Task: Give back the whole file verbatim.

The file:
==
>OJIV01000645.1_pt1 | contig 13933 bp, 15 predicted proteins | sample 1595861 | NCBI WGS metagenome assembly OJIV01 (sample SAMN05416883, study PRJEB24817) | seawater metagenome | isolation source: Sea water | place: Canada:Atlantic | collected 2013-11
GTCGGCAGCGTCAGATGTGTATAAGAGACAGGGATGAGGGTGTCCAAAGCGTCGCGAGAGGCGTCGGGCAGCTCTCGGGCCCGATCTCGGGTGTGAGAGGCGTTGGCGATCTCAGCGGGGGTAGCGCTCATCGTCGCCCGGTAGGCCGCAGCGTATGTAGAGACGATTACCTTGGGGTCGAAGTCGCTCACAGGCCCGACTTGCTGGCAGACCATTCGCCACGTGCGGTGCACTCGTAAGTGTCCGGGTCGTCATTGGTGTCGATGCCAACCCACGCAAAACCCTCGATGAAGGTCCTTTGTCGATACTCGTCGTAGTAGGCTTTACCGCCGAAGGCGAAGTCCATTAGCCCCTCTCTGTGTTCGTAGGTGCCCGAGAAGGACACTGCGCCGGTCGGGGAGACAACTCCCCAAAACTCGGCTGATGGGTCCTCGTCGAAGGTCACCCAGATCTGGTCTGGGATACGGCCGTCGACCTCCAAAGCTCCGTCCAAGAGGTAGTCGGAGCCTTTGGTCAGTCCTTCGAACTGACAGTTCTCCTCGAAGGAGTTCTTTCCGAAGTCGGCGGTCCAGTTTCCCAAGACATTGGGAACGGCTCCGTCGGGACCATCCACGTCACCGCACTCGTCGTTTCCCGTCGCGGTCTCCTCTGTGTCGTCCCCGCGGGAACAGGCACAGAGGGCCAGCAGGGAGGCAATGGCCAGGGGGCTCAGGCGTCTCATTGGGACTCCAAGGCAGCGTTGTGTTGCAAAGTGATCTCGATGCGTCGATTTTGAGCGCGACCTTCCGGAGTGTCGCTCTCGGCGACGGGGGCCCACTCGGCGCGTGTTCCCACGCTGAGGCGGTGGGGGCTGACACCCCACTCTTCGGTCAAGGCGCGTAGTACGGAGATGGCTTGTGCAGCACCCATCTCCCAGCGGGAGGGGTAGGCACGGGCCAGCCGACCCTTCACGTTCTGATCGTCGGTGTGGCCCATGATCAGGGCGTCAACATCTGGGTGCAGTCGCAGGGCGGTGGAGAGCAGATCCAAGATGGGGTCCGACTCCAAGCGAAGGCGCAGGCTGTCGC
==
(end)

>OJIV01000645.1_pt1 | contig 13933 bp, 15 predicted proteins | sample 1595861 | NCBI WGS metagenome assembly OJIV01 (sample SAMN05416883, study PRJEB24817) | seawater metagenome | isolation source: Sea water | place: Canada:Atlantic | collected 2013-11
GTCGGCAGCGTCAGATGTGTATAAGAGACAGGGATGAGGGTGTCCAAAGCGTCGCGAGAGGCGTCGGGCAGCTCTCGGGCCCGATCTCGGGTGTGAGAGGCGTTGGCGATCTCAGCGGGGGTAGCGCTCATCGTCGCCCGGTAGGCCGCAGCGTATGTAGAGACGATTACCTTGGGGTCGAAGTCGCTCACAGGCCCGACTTGCTGGCAGACCATTCGCCACGTGCGGTGCACTCGTAAGTGTCCGGGTCGTCATTGGTGTCGATGCCAACCCACGCAAAACCCTCGATGAAGGTCCTTTGTCGATACTCGTCGTAGTAGGCTTTACCGCCGAAGGCGAAGTCCATTAGCCCCTCTCTGTGTTCGTAGGTGCCCGAGAAGGACACTGCGCCGGTCGGGGAGACAACTCCCCAAAACTCGGCTGATGGGTCCTCGTCGAAGGTCACCCAGATCTGGTCTGGGATACGGCCGTCGACCTCCAAAGCTCCGTCCAAGAGGTAGTCGGAGCCTTTGGTCAGTCCTTCGAACTGACAGTTCTCCTCGAAGGAGTTCTTTCCGAAGTCGGCGGTCCAGTTTCCCAAGACATTGGGAACGGCTCCGTCGGGACCATCCACGTCACCGCACTCGTCGTTTCCCGTCGCGGTCTCCTCTGTGTCGTCCCCGCGGGAACAGGCACAGAGGGCCAGCAGGGAGGCAATGGCCAGGGGGCTCAGGCGTCTCATTGGGACTCCAAGGCAGCGTTGTGTTGCAAAGTGATCTCGATGCGTCGATTTTGAGCGCGACCTTCCGGAGTGTCGCTCTCGGCGACGGGGGCCCACTCGGCGCGTGTTCCCACGCTGAGGCGGTGGGGGCTGACACCCCACTCTTCGGTCAAGGCGCGTAGTACGGAGATGGCTTGTGCAGCACCCATCTCCCAGCGGGAGGGGTAGGCACGGGCCAGCCGACCCTTCACGTTCTGATCGTCGGTGTGGCCCATGATCAGGGCGTCAACATCTGGGTGCAGTCGCAGGGCGGTGGAGAGCAGATCCAAGATGGGGTCCGACTCCAAGCGAAGGCGCAGGCTGTCGC